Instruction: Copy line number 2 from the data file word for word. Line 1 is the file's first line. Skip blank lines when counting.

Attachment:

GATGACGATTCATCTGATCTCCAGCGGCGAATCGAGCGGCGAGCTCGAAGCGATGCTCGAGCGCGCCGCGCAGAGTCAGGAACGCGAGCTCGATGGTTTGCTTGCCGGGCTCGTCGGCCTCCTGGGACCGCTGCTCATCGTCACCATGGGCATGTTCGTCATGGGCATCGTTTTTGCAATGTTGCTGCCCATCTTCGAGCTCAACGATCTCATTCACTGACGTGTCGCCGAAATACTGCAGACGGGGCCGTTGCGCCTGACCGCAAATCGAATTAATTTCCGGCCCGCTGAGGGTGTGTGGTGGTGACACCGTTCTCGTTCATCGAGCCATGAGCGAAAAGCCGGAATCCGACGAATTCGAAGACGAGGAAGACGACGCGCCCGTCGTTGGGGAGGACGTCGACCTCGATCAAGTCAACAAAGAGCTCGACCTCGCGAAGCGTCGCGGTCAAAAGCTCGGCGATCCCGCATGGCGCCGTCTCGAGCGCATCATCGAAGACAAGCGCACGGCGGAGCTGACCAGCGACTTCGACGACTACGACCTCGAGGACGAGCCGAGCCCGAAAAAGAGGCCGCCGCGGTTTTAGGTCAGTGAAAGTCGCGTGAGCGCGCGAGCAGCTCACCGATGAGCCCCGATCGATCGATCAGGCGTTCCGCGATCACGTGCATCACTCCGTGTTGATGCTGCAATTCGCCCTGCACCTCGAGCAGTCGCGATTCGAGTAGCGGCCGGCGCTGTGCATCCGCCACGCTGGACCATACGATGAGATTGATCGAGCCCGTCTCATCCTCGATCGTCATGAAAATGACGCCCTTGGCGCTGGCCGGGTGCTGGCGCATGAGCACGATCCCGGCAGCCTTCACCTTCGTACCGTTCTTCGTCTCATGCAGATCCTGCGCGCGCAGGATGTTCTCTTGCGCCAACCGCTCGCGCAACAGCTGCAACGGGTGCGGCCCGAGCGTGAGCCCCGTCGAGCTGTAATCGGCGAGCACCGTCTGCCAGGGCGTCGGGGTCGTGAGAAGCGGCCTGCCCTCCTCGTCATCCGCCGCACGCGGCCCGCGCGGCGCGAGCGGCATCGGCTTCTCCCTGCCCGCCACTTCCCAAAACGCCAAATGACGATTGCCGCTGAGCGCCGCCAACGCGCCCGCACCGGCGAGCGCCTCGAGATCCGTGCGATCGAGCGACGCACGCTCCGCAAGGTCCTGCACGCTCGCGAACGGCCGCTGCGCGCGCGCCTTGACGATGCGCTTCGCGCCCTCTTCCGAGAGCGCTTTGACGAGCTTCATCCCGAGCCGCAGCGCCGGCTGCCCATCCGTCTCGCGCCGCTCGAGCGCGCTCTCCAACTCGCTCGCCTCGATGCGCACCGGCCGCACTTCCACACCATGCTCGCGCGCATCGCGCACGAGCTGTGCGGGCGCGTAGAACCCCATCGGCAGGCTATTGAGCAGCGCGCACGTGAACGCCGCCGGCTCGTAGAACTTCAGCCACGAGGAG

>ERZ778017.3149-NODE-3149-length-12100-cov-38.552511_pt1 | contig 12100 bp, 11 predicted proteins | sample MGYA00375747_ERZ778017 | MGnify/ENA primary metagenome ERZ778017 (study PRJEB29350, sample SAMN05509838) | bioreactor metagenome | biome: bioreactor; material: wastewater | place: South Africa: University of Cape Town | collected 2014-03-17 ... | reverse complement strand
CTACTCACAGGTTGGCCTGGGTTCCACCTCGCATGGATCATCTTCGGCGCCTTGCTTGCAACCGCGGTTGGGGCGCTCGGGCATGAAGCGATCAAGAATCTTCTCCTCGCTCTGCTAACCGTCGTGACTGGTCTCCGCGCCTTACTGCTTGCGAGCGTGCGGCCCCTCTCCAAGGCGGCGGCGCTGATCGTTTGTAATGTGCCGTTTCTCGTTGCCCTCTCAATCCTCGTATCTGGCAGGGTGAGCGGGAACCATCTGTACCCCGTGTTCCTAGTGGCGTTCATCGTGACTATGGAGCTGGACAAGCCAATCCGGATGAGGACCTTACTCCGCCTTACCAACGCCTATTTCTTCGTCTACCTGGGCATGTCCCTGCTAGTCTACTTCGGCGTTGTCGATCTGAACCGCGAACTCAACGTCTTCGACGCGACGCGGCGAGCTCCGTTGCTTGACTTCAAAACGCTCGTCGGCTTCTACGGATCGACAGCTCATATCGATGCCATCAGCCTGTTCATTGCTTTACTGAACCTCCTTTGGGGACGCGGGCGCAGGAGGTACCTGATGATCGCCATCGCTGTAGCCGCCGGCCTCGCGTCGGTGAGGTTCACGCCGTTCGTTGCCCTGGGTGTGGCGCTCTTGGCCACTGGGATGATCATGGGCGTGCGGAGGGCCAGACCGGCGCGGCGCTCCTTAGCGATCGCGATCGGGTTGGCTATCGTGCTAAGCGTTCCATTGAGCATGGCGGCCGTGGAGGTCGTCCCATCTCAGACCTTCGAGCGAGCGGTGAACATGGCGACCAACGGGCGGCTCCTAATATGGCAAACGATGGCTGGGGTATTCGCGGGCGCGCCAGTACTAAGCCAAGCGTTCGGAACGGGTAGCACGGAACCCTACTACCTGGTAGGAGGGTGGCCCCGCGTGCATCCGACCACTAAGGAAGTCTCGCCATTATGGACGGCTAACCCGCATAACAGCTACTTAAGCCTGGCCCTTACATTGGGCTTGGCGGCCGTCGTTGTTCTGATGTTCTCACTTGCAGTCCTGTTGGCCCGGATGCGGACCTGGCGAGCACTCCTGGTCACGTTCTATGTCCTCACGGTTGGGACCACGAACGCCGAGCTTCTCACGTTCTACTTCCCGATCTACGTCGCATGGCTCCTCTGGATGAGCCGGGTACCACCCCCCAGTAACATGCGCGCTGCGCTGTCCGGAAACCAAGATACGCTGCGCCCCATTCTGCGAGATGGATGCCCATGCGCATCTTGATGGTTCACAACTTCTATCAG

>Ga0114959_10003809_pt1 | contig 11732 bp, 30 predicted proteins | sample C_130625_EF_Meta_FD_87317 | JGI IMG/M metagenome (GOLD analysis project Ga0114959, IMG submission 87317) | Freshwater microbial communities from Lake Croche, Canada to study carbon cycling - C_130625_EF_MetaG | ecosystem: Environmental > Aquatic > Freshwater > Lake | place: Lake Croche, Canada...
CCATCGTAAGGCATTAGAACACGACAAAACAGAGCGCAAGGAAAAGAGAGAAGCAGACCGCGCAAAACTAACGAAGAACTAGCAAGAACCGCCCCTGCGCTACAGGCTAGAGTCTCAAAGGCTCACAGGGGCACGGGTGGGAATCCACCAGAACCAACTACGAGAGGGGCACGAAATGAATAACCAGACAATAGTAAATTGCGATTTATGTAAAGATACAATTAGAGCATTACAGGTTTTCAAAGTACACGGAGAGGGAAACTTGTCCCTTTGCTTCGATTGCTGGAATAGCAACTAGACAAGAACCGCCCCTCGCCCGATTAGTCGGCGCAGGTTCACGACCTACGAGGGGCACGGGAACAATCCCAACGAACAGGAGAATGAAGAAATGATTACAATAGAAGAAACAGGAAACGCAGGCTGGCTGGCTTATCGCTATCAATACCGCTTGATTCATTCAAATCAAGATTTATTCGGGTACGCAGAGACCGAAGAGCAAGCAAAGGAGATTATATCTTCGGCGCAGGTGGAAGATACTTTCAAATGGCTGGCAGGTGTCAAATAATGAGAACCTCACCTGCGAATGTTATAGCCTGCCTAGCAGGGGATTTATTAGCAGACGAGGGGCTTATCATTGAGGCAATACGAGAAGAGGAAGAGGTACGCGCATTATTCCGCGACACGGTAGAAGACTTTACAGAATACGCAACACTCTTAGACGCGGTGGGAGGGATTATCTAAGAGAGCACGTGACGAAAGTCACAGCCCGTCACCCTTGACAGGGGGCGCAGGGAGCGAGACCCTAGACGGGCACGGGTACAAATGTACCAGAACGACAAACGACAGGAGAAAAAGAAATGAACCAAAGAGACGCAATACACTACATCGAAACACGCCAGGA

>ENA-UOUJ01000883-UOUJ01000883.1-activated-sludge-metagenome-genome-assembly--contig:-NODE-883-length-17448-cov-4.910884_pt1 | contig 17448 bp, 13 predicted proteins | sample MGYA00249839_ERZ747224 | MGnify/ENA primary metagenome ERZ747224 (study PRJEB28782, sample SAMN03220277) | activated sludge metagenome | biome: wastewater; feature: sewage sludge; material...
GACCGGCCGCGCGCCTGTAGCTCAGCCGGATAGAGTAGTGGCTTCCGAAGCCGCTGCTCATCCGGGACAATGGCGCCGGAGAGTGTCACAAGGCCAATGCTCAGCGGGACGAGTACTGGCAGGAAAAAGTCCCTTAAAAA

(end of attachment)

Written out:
>ERZ778017.3149-NODE-3149-length-12100-cov-38.552511_pt1 | contig 12100 bp, 11 predicted proteins | sample MGYA00375747_ERZ778017 | MGnify/ENA primary metagenome ERZ778017 (study PRJEB29350, sample SAMN05509838) | bioreactor metagenome | biome: bioreactor; material: wastewater | place: South Africa: University of Cape Town | collected 2014-03-17 ... | reverse complement strand